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Episode 094: Builder's Insurance

2015-06-17

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BSDCan 2015 videos


Documenting my BSD experience

  • Increasingly common scenario: a long-time Linux user (since the mid-90s) decides it's finally time to give BSD a try
  • "That night I came home, I had been trying to find out everything I could about BSD and I watched many videos, read forums, etc. One of the shows I found was BSD Now. I saw that they helped people and answered questions, so I decided to write in."
  • In this ongoing series of blog posts, a user named Michael writes about his initial experiences with trying different BSDs for some different tasks
  • The first post covers ZFS on FreeBSD, used to build a file server for his house (and of course he lists the hardware, if you're into that)
  • You get a glimpse of a brand new user trying things out, learning how great ZFS-based RAID arrays are and even some of the initial hurdles someone could run into
  • He's also looking to venture into the realm of replacing some of his VMs with jails and bhyve soon
  • His second post explores replacing the firewall on his self-described "over complicated home network" with an OpenBSD box
  • After going from ipfwadmin to ipchains to iptables, not even making it to nftables, he found the simple PF syntax to be really refreshing
  • All the tools for his networking needs, the majority of which are in the base system, worked quickly and were easy to understand
  • Getting to hear experiences like this are very important - they show areas where all the BSD developers' hard work has paid off, but can also let us know where we need to improve

PC-BSD tries HardenedBSD builds

  • The PC-BSD team has created a new branch of their git repo with the HardenedBSD ASLR patches integrated
  • They're not the first major FreeBSD-based project to offer an alternate build - OPNsense did that a few weeks ago - but this might open the door for more projects to give it a try as well
  • With Personacrypt, OpenNTPD, LibreSSL and recent Tor integration through the tools, these additional memory protections will offer PC-BSD users even more security that a default FreeBSD install won't have
  • Time will tell if more projects and products like FreeNAS might be interested too

C-states in OpenBSD

  • People who run BSD on their notebooks, you'll want to pay attention to this one
  • OpenBSD has recently committed some ACPI improvements for deep C-states, enabling the processor to enter a low-power mode
  • According to a few users so far, the change has resulted in dramatically lower CPU temperatures on their laptops, as well as much better battery life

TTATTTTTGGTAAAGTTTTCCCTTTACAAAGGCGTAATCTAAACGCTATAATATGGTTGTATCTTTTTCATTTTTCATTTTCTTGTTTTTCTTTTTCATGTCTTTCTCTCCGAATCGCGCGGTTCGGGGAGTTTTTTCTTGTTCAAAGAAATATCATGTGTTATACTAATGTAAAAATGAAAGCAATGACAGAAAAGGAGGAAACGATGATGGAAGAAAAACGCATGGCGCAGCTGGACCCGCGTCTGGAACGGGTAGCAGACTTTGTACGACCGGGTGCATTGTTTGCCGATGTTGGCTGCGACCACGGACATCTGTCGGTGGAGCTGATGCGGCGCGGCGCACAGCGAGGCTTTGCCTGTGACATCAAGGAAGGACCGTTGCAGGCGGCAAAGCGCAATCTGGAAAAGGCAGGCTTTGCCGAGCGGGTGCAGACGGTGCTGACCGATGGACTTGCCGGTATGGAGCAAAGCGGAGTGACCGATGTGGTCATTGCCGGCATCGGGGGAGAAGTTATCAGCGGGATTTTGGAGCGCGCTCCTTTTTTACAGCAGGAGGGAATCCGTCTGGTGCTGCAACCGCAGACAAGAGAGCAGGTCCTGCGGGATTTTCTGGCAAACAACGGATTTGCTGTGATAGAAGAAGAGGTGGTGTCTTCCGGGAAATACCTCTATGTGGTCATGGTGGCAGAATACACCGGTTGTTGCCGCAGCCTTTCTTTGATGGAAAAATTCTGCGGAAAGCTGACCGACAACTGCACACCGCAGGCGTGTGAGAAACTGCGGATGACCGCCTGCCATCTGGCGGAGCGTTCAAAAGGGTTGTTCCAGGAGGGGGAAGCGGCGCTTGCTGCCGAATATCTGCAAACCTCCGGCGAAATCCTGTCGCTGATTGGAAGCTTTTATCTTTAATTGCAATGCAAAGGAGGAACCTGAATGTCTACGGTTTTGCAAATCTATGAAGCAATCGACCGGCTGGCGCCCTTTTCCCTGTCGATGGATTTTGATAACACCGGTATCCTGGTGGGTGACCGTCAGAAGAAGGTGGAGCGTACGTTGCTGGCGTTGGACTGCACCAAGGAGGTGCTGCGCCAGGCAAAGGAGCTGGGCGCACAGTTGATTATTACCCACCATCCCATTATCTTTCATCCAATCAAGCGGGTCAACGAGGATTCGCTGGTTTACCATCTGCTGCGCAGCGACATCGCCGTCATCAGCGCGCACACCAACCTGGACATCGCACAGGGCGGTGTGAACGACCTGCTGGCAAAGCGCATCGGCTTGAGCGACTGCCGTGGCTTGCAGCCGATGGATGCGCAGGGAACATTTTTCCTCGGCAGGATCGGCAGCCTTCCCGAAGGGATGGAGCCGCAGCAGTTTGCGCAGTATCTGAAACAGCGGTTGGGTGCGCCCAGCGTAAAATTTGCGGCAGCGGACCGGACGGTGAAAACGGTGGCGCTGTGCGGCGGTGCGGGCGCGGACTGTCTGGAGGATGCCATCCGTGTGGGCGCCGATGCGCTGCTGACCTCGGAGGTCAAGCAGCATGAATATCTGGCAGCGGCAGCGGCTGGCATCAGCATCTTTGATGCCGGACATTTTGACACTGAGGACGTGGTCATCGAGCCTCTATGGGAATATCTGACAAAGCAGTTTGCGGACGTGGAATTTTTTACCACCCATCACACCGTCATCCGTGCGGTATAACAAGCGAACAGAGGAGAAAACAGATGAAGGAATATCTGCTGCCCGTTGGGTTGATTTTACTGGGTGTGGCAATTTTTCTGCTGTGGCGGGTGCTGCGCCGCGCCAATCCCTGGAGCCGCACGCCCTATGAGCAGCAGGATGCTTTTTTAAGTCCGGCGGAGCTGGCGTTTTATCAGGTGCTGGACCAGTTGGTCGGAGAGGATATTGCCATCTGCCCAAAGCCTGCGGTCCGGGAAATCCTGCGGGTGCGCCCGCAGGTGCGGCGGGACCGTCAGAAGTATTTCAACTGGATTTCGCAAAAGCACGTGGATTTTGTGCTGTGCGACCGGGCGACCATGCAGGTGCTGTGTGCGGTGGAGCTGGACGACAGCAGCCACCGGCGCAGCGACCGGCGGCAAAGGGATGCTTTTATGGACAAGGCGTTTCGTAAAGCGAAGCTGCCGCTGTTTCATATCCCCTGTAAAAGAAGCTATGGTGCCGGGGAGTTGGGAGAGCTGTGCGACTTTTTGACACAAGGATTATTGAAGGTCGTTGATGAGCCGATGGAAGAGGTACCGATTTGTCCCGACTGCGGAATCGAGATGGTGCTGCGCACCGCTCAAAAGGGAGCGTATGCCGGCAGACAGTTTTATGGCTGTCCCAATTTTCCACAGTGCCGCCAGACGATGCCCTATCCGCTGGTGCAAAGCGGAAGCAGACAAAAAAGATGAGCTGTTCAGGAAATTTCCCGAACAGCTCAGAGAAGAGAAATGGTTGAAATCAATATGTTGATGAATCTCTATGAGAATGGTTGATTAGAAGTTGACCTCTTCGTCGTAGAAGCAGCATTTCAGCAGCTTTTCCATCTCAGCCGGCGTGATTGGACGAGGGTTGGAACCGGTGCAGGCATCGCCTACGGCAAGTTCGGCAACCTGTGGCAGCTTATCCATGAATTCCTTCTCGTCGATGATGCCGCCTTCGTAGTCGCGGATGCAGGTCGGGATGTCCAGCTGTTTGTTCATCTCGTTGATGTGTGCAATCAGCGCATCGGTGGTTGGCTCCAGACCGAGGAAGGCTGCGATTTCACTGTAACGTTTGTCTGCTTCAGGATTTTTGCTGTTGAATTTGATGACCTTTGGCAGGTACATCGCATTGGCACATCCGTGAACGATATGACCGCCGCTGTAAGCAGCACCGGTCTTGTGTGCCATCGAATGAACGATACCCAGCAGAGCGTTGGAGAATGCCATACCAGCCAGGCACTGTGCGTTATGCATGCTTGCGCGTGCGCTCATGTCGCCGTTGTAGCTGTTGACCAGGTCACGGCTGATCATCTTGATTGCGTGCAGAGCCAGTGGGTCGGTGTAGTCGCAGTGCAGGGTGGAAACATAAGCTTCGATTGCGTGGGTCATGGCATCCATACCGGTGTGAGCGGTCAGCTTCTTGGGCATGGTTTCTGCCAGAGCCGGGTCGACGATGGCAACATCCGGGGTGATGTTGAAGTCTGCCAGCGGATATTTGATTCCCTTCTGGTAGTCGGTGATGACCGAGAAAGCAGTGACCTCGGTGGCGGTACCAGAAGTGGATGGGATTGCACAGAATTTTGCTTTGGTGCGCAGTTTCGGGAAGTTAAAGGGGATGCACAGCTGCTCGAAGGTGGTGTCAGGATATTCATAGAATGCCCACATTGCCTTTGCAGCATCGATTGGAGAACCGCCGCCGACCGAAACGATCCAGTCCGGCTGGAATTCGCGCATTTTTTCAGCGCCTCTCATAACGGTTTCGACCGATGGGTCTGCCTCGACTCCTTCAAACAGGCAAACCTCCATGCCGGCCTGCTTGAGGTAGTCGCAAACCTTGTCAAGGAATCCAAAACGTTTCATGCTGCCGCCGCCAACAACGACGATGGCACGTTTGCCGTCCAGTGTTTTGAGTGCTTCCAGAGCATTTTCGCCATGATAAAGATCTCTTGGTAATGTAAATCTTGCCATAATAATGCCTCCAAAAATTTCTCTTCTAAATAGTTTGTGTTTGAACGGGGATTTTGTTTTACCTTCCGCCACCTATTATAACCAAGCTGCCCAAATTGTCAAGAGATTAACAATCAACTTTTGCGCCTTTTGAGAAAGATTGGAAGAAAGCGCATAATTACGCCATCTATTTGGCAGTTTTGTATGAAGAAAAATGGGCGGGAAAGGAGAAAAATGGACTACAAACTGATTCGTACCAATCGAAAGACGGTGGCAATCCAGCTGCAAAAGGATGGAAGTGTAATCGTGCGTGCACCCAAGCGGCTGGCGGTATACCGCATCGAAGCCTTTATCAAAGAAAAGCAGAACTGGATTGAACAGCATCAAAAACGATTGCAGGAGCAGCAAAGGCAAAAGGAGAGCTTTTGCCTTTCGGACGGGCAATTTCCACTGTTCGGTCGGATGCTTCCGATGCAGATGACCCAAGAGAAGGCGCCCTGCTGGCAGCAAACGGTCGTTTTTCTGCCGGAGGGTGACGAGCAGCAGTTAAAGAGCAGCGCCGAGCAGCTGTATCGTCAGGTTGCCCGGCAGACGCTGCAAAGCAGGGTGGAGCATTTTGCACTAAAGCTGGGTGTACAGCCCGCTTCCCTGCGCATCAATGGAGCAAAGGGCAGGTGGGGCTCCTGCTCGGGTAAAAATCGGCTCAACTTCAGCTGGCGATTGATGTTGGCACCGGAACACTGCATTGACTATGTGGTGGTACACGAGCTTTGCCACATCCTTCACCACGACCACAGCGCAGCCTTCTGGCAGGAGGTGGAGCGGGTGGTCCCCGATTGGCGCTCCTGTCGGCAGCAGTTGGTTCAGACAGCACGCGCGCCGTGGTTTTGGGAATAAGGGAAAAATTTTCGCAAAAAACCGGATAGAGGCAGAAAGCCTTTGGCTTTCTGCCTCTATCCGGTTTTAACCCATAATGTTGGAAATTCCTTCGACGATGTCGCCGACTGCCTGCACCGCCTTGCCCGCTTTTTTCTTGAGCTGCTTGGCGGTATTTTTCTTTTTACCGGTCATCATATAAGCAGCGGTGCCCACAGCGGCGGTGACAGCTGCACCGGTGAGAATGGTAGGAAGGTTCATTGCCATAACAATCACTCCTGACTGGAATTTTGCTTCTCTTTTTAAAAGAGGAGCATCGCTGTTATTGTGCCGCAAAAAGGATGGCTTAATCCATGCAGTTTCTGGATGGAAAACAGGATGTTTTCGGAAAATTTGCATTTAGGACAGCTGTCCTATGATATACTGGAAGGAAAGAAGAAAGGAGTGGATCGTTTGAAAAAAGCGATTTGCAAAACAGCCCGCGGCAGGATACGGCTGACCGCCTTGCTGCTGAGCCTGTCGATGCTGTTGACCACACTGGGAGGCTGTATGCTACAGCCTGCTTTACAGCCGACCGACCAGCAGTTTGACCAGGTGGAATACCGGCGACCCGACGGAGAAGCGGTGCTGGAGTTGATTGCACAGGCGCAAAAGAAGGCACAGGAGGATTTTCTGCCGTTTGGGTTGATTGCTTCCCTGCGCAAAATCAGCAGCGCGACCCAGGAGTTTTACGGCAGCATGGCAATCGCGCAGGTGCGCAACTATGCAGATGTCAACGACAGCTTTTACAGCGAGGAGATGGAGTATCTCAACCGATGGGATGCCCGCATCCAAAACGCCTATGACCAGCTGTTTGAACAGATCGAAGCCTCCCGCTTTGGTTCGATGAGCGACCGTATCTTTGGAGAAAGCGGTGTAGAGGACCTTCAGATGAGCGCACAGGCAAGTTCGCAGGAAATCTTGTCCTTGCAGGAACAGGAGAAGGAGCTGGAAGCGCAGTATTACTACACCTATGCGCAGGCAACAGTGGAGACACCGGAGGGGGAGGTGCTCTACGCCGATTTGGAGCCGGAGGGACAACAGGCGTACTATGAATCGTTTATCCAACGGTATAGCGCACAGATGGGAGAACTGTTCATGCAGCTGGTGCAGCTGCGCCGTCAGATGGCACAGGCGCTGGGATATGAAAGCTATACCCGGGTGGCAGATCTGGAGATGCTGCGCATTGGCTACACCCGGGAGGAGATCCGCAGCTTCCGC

• If you're running OpenBSD -current on a laptop, try out the latest snapshot and report back with your findings

NetBSD at Open Source Conference 2015 Hokkaido

  • The Japanese NetBSD users group never sleeps, and they've hit yet another open source conference
  • As is usually the case, lots of strange machines on display were running none other than NetBSD (though it was mostly ARM this time)
  • We'll be having one of these guys on the show next week to discuss some of the lesser-known NetBSD platforms

Interview - Marc Espie - espie@openbsd.org / @espie_openbsd

Recent improvements to OpenBSD's dpb tool


News Roundup

Introducing xhyve, bhyve on OS X

  • We've talked about FreeBSD's "bhyve" hypervisor a lot on the show, and now it's been ported to another OS
  • As the name "xhyve" might imply, it's a port of bhyve to Mac OS X
  • Currently it only has support for virtualizing a few Linux distributions, but more guest systems can be added in the future
  • It runs entirely in userspace, and has no extra requirements beyond OS X 10.10 or newer
  • There are also a few examples on how to use it

4K displays on DragonFlyBSD

  • If you've been using DragonFly as a desktop, maybe with those nice Broadwell graphics, you'll be pleased to know that 4K displays work just fine
  • Matthew Dillon wrote up a wiki page about some of the specifics, including a couple gotchas
  • Some GUI applications might look weird on such a huge resolution,
  • HDMI ports are mostly limited to a 30Hz refresh rate, and there are slightly steeper hardware requirements for a smooth experience

Sandboxing port daemons on OpenBSD

  • We talked about different containment methods last week, and mentioned that a lot of the daemons in OpenBSD's base as chrooted by default - things from ports or packages don't always get the same treatment
  • This blog post uses a mumble server as an example, but you can apply it to any service from ports that doesn't chroot by default
  • It goes through the process of manually building a sandbox with all the libraries you'll need to run the daemon, and this setup will even wipe and refresh the chroot every time you restart it
  • With a few small changes, similar tricks could be done on the other BSDs as well - everybody has chroots

SmallWall 1.8.2 released

  • SmallWall is a relatively new BSD-based project that we've never covered before
  • It's an attempt to keep the old m0n0wall codebase going, and appears to have started around the time m0n0wall called it quits
  • They've just released the first official version, so you can give it a try now
  • If you're interested in learning more about SmallWall, the lead developer just might be on the show in a few weeks...

Feedback/Questions


  • Send questions, comments, show ideas/topics, or stories you want mentioned on the show to feedback@bsdnow.tv

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